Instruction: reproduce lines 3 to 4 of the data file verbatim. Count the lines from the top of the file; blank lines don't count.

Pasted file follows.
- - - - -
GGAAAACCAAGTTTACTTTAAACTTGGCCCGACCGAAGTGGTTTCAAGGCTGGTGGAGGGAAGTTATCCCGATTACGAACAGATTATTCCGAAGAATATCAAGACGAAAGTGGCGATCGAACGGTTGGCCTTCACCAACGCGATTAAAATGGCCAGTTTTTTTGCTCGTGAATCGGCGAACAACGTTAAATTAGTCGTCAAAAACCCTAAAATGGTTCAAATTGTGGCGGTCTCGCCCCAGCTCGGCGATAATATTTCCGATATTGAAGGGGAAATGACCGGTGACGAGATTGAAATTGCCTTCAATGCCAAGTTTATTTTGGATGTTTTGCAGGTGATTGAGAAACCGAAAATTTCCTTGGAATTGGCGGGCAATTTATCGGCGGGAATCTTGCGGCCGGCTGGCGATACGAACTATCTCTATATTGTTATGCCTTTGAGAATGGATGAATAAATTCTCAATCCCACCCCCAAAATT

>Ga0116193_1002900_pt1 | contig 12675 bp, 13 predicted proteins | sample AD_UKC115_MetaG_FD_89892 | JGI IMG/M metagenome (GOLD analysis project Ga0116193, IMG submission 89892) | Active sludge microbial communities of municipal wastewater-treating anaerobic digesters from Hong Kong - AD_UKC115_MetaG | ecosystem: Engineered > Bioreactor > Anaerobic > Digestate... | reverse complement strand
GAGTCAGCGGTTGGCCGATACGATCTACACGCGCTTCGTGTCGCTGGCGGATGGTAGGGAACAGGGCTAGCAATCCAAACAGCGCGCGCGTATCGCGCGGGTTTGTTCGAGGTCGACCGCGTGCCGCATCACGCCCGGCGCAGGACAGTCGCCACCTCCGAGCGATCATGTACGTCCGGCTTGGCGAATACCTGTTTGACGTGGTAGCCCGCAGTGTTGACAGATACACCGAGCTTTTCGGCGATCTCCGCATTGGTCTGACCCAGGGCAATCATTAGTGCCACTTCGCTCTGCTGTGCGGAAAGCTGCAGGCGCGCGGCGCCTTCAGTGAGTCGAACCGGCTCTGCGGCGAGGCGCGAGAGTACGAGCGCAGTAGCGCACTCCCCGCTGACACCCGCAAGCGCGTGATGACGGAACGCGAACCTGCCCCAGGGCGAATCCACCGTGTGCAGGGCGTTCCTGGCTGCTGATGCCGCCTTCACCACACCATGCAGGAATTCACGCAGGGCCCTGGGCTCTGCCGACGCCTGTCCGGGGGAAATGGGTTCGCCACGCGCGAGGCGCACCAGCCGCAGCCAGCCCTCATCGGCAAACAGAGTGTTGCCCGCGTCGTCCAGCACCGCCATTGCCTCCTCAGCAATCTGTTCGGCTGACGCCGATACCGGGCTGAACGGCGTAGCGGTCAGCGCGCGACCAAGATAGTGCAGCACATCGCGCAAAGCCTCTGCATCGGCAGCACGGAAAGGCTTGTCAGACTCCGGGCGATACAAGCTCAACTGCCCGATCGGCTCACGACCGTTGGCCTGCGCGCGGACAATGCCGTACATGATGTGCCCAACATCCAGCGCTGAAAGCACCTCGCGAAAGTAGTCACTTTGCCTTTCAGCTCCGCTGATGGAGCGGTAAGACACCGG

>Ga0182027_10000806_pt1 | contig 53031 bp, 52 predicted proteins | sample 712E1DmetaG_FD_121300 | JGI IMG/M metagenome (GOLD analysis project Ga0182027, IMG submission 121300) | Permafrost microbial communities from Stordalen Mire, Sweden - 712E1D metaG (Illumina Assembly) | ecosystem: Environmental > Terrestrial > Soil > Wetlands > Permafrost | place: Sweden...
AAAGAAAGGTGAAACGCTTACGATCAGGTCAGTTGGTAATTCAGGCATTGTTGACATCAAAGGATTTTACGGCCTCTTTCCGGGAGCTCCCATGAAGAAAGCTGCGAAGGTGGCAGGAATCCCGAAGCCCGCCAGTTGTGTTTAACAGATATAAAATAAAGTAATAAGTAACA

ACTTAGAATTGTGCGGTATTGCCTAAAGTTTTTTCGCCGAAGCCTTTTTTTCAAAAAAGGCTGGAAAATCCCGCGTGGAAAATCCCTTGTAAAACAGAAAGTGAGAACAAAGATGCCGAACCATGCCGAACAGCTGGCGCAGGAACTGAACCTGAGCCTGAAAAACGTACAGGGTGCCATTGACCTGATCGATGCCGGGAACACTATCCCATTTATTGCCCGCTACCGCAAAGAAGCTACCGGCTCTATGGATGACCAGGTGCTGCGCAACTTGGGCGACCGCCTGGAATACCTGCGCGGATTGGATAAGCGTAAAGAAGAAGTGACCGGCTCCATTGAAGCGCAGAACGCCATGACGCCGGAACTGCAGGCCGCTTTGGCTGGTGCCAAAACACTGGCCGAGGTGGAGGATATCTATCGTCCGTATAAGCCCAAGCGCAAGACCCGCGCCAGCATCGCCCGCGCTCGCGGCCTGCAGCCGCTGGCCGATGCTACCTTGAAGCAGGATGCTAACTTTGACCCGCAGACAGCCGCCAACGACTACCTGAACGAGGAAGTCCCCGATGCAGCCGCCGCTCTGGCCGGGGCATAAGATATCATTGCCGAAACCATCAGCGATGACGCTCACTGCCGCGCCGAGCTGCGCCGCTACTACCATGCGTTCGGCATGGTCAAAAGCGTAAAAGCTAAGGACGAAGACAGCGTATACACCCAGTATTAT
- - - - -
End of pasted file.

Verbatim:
GAGTCAGCGGTTGGCCGATACGATCTACACGCGCTTCGTGTCGCTGGCGGATGGTAGGGAACAGGGCTAGCAATCCAAACAGCGCGCGCGTATCGCGCGGGTTTGTTCGAGGTCGACCGCGTGCCGCATCACGCCCGGCGCAGGACAGTCGCCACCTCCGAGCGATCATGTACGTCCGGCTTGGCGAATACCTGTTTGACGTGGTAGCCCGCAGTGTTGACAGATACACCGAGCTTTTCGGCGATCTCCGCATTGGTCTGACCCAGGGCAATCATTAGTGCCACTTCGCTCTGCTGTGCGGAAAGCTGCAGGCGCGCGGCGCCTTCAGTGAGTCGAACCGGCTCTGCGGCGAGGCGCGAGAGTACGAGCGCAGTAGCGCACTCCCCGCTGACACCCGCAAGCGCGTGATGACGGAACGCGAACCTGCCCCAGGGCGAATCCACCGTGTGCAGGGCGTTCCTGGCTGCTGATGCCGCCTTCACCACACCATGCAGGAATTCACGCAGGGCCCTGGGCTCTGCCGACGCCTGTCCGGGGGAAATGGGTTCGCCACGCGCGAGGCGCACCAGCCGCAGCCAGCCCTCATCGGCAAACAGAGTGTTGCCCGCGTCGTCCAGCACCGCCATTGCCTCCTCAGCAATCTGTTCGGCTGACGCCGATACCGGGCTGAACGGCGTAGCGGTCAGCGCGCGACCAAGATAGTGCAGCACATCGCGCAAAGCCTCTGCATCGGCAGCACGGAAAGGCTTGTCAGACTCCGGGCGATACAAGCTCAACTGCCCGATCGGCTCACGACCGTTGGCCTGCGCGCGGACAATGCCGTACATGATGTGCCCAACATCCAGCGCTGAAAGCACCTCGCGAAAGTAGTCACTTTGCCTTTCAGCTCCGCTGATGGAGCGGTAAGACACCGG

>Ga0182027_10000806_pt1 | contig 53031 bp, 52 predicted proteins | sample 712E1DmetaG_FD_121300 | JGI IMG/M metagenome (GOLD analysis project Ga0182027, IMG submission 121300) | Permafrost microbial communities from Stordalen Mire, Sweden - 712E1D metaG (Illumina Assembly) | ecosystem: Environmental > Terrestrial > Soil > Wetlands > Permafrost | place: Sweden...